March 2010

Joseph Taylor’s "On Music": Peggy Meets Paul

When Peggy Lee died in 2002 at age 81, her health had been in decline for years. But despite being wheelchair bound, she had continued to appear onstage well into her 70s. She was a show business trouper, driven to perform for as long as she could. Her gravestone may say "Music is my life’s breath," but her many interests included sculpting, painting, and acting. Like many entertainers of her generation, she tried her hand at anything that came her way. She appeared in films with Bing Crosby and Danny Thomas and received an Oscar nomination for her performance as a fading, alcoholic singer in Pete Kelly’s Blues (1955).

Lee was also a songwriter, and she wrote some of her early hits, including "Maņana" and "I Don’t Know Enough About You," with her first husband, Dave Barbour. She and bandleader/producer Sonny Burke wrote the score for Walt Disney’s Lady and the Tramp (1955). Another collaborator was Duke Ellington, with whom she wrote "I’m Gonna Go Fishin’" for the film Anatomy of a Murder (1959). "If I’m the Duke, man, Peggy Lee is the Queen," Ellington said of her. Peggy Lee was never strictly a jazz singer, but she was influenced by jazz and blues and she could sing anything from "Fever" (originally a hit for Little Willie John) to "Is That All There Is?," a Leiber and Stoller song more influenced by Brecht and Weill than the rhythm and blues that formed the basis for their early hits.

In 1975 Leiber and Stoller produced Mirrors, now a highly regarded album that Hip-O Select reissued in 2005 as Peggy Lee Sings Leiber & Stoller. Just one year earlier, Lee, after a long association with Capitol Records, recorded Let’s Love for Atlantic (Collector’s Choice CCM-2077). The album, reissued by Collector’s Choice, was an attempt at updating her approach. The title track was a gift from Paul McCartney, a longtime admirer who on the Beatles’ second LP recorded "Till There Was You," a song she made famous. McCartney produced "Let’s Love," arranged the backing track, and recorded it in London. He joined Lee in Los Angeles, where she overdubbed the vocal. Dave Grusin produced and arranged the rest of the album, and he brought in younger jazz musicians like drummer Harvey Mason and guitarist Lee Ritenour to give Lee’s voice a more contemporary setting.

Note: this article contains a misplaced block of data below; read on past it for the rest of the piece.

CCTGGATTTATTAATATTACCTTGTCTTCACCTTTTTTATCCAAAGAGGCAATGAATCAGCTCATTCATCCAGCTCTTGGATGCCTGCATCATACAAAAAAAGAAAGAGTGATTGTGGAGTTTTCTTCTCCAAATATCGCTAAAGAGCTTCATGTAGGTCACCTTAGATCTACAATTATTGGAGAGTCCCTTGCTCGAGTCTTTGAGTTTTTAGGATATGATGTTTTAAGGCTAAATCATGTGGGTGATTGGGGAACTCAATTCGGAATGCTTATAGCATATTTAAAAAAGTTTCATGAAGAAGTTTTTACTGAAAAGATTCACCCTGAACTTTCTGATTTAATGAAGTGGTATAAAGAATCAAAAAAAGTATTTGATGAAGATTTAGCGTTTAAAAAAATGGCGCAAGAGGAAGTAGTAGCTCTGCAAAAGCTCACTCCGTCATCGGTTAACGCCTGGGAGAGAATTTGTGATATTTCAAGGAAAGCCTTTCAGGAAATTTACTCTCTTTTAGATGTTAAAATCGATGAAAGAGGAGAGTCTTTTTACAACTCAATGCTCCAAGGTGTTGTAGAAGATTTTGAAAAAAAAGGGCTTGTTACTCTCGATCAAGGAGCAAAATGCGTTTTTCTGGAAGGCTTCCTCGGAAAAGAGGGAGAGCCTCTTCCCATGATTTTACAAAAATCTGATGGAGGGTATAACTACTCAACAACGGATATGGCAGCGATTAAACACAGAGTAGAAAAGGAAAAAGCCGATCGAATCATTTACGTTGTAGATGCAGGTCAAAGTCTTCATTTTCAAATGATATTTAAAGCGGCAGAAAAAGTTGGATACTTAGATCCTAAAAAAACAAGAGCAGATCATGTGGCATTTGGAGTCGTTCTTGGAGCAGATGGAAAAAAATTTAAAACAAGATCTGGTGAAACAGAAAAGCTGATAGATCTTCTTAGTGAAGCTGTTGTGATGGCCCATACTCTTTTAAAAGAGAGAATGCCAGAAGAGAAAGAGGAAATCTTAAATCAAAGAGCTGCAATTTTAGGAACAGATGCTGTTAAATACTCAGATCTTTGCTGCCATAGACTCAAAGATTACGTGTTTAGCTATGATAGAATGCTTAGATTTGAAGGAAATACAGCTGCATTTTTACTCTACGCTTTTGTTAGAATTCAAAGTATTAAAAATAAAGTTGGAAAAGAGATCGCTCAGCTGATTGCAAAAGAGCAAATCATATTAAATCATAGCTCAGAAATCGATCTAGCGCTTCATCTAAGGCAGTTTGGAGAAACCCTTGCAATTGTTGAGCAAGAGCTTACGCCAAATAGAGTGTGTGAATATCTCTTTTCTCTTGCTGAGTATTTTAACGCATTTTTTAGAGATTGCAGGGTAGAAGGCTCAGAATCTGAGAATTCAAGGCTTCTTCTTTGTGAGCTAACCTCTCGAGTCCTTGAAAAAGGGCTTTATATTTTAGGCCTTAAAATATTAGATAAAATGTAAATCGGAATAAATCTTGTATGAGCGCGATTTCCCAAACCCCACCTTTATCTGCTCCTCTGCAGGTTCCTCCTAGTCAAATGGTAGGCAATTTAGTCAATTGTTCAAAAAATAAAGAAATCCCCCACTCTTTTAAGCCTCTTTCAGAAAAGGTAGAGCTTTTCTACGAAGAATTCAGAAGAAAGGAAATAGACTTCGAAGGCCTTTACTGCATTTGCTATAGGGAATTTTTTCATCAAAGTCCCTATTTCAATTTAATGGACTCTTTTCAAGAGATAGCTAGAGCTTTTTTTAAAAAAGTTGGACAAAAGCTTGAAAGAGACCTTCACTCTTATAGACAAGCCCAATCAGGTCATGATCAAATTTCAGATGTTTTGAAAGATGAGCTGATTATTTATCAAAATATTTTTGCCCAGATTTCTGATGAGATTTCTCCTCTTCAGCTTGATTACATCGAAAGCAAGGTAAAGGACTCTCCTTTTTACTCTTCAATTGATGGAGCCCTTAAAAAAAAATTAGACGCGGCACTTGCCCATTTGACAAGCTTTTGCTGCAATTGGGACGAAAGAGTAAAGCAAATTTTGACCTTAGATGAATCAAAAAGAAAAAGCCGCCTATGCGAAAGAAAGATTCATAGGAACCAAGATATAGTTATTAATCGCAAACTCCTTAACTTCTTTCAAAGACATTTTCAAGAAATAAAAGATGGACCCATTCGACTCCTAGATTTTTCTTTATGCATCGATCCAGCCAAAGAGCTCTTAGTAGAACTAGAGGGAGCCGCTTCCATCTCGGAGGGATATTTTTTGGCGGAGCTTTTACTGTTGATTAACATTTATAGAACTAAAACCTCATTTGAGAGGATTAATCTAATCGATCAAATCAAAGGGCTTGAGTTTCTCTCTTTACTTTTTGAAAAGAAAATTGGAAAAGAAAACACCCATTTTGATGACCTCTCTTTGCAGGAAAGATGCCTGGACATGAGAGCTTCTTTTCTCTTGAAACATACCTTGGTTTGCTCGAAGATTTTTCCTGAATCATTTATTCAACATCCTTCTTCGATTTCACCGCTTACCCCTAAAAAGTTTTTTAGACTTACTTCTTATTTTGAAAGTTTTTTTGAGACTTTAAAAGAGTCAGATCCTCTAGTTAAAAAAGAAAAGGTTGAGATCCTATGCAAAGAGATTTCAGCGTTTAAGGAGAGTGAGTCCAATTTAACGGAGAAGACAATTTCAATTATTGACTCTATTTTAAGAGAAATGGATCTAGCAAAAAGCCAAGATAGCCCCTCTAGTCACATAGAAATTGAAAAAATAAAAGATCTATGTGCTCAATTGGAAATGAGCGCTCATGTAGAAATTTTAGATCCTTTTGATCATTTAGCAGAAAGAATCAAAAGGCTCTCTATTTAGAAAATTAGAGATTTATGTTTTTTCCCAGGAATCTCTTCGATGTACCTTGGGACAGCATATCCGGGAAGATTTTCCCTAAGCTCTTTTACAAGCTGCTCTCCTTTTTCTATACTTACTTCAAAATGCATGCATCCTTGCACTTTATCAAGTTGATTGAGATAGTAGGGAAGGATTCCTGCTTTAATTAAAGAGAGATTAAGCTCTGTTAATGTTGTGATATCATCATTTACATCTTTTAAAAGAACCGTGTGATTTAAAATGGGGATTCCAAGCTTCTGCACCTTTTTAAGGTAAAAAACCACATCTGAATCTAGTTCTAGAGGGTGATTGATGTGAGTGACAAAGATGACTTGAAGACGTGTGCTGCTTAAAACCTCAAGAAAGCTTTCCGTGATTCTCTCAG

"Let’s Love" is typical McCartney mid-’70s fare, a romantic tune that skirts mawkishness but avoids it because both McCartney and Lee sell the song with conviction. The arrangement is typical of McCartney’s work at the time -- it wouldn’t sound out of place on Red Rose Speedway. He underscores the line "Tonight is the flight of the butterfly" with a flurry of woodwinds, and the song is sumptuously arranged throughout, with McCartney’s piano and drums as the foundation. The song stands up well alongside McCartney’s many love songs, which have aged better than many of us might have guessed, and Lee gives it a very nice reading. The album closes with a short reprise of the song.

Lee had recorded songs by the Beatles on her later releases for Capital, as well as those by other young songwriters including Randy Newman and Jimmy Webb. Grusin chose songs by Melissa Manchester, James Taylor, and Thom Bell. Manchester’s "He Is the One" has a gospel groove that Lee gives a game try, but the song hasn’t aged well. Taylor’s "Don’t Let Me Be Lonely," perhaps the most overplayed tune in his songbook, features a slow R&B arrangement with some tasteful guitar from Ritenour. Grusin adds color with some nicely understated strings, but it’s Lee who puts the song across in a version that must have pleased Taylor. Thom Bell’s "You Make Me Feel Brand New," already a romantic gem recorded by the Stylistics, is smooth and sultry, with more understated guitar lines from Ritenour.

Lee added lyrics to Grusin’s "The Heart Is a Lonely Hunter," a tune the producer had written for the film of the same name. Peggy Lee knew how to sing this kind of lush ballad with unforced passion, and it’s one of the high points of the disc. Grusin gives Henry Mancini’s "Sometimes" a beautiful string arrangement, and the song is another strong feature for Ms. Lee. But Grusin’s footing isn’t always so sure. A funky take on Irving Berlins’s "Always" falls flat for both singer and band, and some of the tunes, such as "Sweet Lov’liness" and "Easy Evil" are bland and would have been duds in anyone’s hands. The less said about the electronic keyboards in Don Sebesky’s "Sweet Talk" the better, although they point to a larger problem with Let’s Love. The album was an attempt to bring Peggy Lee to a younger audience that probably wasn’t interested in her in the first place.